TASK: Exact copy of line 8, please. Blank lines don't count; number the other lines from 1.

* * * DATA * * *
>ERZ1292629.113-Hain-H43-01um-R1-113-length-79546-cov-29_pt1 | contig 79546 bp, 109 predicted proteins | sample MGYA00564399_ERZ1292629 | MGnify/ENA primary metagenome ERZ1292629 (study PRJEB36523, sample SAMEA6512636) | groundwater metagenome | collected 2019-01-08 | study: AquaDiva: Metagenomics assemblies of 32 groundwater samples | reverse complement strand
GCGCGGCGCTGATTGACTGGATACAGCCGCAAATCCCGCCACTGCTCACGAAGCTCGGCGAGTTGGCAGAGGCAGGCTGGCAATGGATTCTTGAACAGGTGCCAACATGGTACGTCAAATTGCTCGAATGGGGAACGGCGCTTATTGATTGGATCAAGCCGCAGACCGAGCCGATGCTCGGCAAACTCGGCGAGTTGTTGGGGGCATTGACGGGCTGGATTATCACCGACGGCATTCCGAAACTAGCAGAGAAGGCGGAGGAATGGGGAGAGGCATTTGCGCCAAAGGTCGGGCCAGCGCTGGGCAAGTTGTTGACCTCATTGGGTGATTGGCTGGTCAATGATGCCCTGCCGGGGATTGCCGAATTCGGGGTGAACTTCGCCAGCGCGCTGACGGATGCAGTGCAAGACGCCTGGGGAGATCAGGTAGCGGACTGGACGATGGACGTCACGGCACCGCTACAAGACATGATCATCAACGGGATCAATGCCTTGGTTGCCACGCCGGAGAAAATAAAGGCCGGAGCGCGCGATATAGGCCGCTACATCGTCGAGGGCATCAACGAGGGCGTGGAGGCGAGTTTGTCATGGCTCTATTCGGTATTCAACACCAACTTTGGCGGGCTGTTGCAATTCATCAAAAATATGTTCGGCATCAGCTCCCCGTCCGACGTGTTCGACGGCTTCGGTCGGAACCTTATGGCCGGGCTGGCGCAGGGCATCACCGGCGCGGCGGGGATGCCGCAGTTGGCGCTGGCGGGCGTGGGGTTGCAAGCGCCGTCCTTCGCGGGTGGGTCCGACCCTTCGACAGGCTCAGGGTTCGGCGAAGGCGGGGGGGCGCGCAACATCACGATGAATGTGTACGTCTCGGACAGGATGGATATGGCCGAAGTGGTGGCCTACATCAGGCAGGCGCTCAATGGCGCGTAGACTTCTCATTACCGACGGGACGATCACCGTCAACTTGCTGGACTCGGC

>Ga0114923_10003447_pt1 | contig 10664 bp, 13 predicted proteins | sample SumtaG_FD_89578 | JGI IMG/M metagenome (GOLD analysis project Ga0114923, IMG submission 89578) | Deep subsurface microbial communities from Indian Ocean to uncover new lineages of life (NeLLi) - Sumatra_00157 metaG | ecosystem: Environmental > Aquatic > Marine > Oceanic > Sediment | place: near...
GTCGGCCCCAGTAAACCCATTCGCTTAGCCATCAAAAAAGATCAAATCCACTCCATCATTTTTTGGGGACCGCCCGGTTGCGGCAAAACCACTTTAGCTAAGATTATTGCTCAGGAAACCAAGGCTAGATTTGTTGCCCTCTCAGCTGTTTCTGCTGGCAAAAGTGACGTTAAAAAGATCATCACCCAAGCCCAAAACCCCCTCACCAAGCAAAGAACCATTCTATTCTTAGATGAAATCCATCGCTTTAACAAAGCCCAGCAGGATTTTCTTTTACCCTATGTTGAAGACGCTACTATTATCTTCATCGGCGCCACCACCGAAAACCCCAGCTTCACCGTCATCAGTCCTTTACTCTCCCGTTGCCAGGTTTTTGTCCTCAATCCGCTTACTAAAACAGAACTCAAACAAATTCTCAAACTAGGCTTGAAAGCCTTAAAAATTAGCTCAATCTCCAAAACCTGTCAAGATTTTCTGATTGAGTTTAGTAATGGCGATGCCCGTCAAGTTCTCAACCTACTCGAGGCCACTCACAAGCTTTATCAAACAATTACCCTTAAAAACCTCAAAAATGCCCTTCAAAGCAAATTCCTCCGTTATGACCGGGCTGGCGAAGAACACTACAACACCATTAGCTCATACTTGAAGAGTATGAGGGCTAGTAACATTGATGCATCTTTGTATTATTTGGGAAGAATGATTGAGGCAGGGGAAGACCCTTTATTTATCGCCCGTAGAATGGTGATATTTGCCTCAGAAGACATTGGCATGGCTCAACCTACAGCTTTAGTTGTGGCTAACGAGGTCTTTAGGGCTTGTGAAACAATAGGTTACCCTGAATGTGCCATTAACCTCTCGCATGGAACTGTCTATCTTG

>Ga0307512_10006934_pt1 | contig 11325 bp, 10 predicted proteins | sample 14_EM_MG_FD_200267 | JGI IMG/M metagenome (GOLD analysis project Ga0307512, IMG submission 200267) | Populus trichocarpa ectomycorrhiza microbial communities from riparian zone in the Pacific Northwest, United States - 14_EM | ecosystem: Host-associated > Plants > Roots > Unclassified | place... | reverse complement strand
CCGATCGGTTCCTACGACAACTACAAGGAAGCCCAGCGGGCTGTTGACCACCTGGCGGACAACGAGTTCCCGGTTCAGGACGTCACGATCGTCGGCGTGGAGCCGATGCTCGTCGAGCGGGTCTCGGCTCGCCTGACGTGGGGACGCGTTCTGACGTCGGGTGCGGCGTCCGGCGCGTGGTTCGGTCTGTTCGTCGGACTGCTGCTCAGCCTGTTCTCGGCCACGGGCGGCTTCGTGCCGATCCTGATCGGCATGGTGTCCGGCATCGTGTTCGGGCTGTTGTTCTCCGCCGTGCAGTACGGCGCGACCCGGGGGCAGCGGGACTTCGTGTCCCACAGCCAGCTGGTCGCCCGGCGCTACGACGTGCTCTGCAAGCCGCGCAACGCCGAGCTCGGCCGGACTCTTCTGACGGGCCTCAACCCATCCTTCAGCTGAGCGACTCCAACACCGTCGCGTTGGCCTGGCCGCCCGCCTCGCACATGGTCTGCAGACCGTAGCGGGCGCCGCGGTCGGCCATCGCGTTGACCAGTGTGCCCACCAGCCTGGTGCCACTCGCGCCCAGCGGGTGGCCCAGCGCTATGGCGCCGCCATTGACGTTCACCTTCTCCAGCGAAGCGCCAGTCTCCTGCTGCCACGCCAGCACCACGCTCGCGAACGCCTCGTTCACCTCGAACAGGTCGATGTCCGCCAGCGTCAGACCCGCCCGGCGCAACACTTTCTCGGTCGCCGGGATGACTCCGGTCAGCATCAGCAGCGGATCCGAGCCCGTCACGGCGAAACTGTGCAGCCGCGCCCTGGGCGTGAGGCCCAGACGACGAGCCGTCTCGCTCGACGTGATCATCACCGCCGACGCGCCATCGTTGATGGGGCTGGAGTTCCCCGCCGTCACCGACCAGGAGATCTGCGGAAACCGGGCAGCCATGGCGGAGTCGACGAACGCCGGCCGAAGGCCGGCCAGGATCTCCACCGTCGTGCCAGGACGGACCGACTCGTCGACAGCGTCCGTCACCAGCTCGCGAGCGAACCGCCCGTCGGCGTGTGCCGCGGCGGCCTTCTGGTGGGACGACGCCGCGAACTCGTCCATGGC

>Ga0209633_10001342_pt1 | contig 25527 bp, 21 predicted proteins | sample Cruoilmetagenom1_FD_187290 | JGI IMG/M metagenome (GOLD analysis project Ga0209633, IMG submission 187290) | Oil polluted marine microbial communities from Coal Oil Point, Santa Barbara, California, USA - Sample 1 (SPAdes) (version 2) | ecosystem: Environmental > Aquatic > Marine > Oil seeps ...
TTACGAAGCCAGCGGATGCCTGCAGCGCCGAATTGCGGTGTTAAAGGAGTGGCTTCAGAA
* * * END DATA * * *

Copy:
TTACGAAGCCAGCGGATGCCTGCAGCGCCGAATTGCGGTGTTAAAGGAGTGGCTTCAGAA